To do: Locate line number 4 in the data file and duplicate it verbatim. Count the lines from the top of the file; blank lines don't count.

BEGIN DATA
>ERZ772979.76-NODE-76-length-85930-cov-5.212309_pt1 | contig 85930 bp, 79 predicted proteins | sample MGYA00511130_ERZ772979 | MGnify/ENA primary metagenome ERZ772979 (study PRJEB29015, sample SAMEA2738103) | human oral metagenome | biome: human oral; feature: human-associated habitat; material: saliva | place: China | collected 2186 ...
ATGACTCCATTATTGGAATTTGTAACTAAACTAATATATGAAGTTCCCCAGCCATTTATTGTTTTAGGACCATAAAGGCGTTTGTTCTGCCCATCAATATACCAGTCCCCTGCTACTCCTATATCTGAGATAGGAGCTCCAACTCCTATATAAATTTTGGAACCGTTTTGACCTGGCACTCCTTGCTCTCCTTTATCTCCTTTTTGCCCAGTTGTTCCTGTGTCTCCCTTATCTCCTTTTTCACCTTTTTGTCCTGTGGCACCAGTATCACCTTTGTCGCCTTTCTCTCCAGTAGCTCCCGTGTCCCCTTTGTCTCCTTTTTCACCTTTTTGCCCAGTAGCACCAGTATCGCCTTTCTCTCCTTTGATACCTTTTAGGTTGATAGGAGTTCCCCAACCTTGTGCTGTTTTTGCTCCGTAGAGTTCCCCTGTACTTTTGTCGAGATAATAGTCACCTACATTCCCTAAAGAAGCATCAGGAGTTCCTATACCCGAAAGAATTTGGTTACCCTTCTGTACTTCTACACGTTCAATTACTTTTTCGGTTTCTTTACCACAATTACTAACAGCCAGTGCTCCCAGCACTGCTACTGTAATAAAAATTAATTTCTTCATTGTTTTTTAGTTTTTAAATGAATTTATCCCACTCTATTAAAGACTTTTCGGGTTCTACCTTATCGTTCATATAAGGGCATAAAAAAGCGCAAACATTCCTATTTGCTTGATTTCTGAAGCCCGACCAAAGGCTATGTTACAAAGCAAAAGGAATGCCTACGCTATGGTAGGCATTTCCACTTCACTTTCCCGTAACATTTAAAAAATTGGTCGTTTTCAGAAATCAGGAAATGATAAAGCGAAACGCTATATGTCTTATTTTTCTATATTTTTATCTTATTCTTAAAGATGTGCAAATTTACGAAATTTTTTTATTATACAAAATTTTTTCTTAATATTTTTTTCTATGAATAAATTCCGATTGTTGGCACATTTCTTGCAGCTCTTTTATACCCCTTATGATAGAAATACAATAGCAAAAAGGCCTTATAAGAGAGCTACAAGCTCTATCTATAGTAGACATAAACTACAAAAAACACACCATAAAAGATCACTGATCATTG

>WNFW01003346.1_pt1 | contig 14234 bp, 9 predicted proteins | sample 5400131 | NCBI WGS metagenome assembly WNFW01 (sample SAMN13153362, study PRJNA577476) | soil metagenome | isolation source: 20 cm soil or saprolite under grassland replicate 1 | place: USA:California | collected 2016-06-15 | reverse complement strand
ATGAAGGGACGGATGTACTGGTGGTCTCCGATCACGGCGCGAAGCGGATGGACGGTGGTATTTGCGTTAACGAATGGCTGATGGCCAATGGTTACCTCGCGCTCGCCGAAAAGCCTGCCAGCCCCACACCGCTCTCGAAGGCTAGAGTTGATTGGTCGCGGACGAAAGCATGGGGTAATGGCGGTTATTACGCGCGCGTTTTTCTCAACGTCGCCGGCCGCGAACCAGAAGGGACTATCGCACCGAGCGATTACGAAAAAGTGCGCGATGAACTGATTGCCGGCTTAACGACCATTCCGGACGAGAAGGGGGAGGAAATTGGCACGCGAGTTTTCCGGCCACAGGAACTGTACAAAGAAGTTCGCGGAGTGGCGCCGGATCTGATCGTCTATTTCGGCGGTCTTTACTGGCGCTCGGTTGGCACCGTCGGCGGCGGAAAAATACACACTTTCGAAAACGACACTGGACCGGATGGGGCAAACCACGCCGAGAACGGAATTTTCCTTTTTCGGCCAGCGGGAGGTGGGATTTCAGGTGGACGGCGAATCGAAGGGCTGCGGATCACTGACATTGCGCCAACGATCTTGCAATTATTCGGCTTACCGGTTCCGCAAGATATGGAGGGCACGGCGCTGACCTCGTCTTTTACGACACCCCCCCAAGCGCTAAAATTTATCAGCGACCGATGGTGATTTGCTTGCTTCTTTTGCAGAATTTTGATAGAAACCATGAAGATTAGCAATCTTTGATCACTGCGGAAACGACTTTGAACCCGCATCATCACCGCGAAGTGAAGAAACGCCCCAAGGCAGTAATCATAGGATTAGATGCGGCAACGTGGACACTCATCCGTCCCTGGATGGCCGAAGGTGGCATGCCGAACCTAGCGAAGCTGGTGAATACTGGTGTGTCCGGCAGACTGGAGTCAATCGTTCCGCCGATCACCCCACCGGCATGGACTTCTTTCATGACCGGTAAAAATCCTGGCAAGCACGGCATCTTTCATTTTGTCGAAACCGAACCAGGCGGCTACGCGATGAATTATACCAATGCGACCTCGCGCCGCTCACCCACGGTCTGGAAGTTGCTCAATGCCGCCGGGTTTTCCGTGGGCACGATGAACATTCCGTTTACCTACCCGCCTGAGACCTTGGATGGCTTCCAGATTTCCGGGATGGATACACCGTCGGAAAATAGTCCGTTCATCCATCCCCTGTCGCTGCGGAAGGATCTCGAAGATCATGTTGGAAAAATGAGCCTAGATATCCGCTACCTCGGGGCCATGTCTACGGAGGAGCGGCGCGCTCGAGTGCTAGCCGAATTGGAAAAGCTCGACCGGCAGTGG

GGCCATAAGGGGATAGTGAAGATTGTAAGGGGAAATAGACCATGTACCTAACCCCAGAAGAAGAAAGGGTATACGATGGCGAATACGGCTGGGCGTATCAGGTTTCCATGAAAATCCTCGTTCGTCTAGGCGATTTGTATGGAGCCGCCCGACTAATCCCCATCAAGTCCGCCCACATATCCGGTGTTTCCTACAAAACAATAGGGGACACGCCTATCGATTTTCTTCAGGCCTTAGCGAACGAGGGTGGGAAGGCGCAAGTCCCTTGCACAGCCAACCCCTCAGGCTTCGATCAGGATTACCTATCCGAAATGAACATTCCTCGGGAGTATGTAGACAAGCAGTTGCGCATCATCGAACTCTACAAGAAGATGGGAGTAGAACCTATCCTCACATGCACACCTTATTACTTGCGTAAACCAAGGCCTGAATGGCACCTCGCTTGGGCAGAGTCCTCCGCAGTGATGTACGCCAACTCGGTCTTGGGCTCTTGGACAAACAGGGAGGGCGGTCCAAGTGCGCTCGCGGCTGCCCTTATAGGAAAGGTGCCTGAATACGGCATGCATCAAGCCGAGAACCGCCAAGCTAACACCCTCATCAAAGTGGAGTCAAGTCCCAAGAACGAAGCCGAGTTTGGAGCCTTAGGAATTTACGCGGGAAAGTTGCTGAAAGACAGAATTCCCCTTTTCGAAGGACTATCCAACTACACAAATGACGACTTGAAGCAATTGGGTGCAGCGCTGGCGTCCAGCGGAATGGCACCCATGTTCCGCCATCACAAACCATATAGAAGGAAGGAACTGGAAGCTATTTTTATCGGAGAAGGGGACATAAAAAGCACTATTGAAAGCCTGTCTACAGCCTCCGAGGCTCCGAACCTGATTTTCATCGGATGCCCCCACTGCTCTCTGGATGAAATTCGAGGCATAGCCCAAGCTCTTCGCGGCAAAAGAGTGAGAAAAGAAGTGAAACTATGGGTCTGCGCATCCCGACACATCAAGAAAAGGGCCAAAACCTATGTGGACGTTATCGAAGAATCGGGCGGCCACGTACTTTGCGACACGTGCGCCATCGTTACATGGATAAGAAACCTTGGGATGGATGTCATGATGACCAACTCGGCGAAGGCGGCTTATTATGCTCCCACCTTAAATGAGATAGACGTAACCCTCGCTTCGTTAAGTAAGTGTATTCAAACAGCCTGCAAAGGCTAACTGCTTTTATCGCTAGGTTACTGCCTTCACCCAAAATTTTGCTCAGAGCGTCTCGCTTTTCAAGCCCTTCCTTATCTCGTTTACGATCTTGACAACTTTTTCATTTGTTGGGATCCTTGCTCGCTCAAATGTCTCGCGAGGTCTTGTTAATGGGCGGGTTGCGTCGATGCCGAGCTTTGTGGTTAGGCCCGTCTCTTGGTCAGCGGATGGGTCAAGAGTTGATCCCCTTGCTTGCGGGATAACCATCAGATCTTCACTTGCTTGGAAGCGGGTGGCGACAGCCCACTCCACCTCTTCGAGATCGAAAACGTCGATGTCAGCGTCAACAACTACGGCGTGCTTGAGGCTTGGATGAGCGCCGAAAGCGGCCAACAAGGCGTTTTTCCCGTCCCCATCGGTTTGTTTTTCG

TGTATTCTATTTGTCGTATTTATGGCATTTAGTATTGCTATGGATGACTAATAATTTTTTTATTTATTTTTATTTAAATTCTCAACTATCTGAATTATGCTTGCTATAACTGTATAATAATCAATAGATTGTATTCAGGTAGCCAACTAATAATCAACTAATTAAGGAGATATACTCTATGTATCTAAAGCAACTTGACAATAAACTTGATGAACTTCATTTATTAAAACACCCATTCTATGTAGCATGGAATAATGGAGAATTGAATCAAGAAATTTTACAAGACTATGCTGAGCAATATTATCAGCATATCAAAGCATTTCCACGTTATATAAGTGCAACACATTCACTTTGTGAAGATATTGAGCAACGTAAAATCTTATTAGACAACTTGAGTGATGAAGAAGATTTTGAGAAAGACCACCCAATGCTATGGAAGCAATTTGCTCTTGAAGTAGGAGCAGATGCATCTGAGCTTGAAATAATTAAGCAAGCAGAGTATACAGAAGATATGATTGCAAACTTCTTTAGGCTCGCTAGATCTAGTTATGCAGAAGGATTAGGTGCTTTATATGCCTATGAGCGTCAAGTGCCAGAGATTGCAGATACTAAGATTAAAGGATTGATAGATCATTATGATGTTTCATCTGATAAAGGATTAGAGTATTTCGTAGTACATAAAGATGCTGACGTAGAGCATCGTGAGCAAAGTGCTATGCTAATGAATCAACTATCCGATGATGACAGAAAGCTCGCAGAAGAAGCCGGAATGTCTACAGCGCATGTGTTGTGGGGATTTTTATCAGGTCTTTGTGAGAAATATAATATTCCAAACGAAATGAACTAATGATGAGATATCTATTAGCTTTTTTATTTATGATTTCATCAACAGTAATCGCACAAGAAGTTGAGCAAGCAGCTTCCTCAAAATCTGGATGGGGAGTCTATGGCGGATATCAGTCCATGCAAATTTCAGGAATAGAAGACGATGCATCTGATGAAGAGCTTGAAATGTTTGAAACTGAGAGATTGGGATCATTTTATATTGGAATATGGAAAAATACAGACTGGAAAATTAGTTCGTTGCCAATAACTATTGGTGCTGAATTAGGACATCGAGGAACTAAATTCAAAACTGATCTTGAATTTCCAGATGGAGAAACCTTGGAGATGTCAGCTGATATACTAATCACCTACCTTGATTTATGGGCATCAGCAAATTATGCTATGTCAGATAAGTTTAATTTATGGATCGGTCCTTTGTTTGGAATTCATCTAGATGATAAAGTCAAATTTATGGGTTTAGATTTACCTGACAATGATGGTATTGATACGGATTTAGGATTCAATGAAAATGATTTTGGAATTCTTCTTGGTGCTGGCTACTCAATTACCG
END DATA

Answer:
ATGAAGGGACGGATGTACTGGTGGTCTCCGATCACGGCGCGAAGCGGATGGACGGTGGTATTTGCGTTAACGAATGGCTGATGGCCAATGGTTACCTCGCGCTCGCCGAAAAGCCTGCCAGCCCCACACCGCTCTCGAAGGCTAGAGTTGATTGGTCGCGGACGAAAGCATGGGGTAATGGCGGTTATTACGCGCGCGTTTTTCTCAACGTCGCCGGCCGCGAACCAGAAGGGACTATCGCACCGAGCGATTACGAAAAAGTGCGCGATGAACTGATTGCCGGCTTAACGACCATTCCGGACGAGAAGGGGGAGGAAATTGGCACGCGAGTTTTCCGGCCACAGGAACTGTACAAAGAAGTTCGCGGAGTGGCGCCGGATCTGATCGTCTATTTCGGCGGTCTTTACTGGCGCTCGGTTGGCACCGTCGGCGGCGGAAAAATACACACTTTCGAAAACGACACTGGACCGGATGGGGCAAACCACGCCGAGAACGGAATTTTCCTTTTTCGGCCAGCGGGAGGTGGGATTTCAGGTGGACGGCGAATCGAAGGGCTGCGGATCACTGACATTGCGCCAACGATCTTGCAATTATTCGGCTTACCGGTTCCGCAAGATATGGAGGGCACGGCGCTGACCTCGTCTTTTACGACACCCCCCCAAGCGCTAAAATTTATCAGCGACCGATGGTGATTTGCTTGCTTCTTTTGCAGAATTTTGATAGAAACCATGAAGATTAGCAATCTTTGATCACTGCGGAAACGACTTTGAACCCGCATCATCACCGCGAAGTGAAGAAACGCCCCAAGGCAGTAATCATAGGATTAGATGCGGCAACGTGGACACTCATCCGTCCCTGGATGGCCGAAGGTGGCATGCCGAACCTAGCGAAGCTGGTGAATACTGGTGTGTCCGGCAGACTGGAGTCAATCGTTCCGCCGATCACCCCACCGGCATGGACTTCTTTCATGACCGGTAAAAATCCTGGCAAGCACGGCATCTTTCATTTTGTCGAAACCGAACCAGGCGGCTACGCGATGAATTATACCAATGCGACCTCGCGCCGCTCACCCACGGTCTGGAAGTTGCTCAATGCCGCCGGGTTTTCCGTGGGCACGATGAACATTCCGTTTACCTACCCGCCTGAGACCTTGGATGGCTTCCAGATTTCCGGGATGGATACACCGTCGGAAAATAGTCCGTTCATCCATCCCCTGTCGCTGCGGAAGGATCTCGAAGATCATGTTGGAAAAATGAGCCTAGATATCCGCTACCTCGGGGCCATGTCTACGGAGGAGCGGCGCGCTCGAGTGCTAGCCGAATTGGAAAAGCTCGACCGGCAGTGG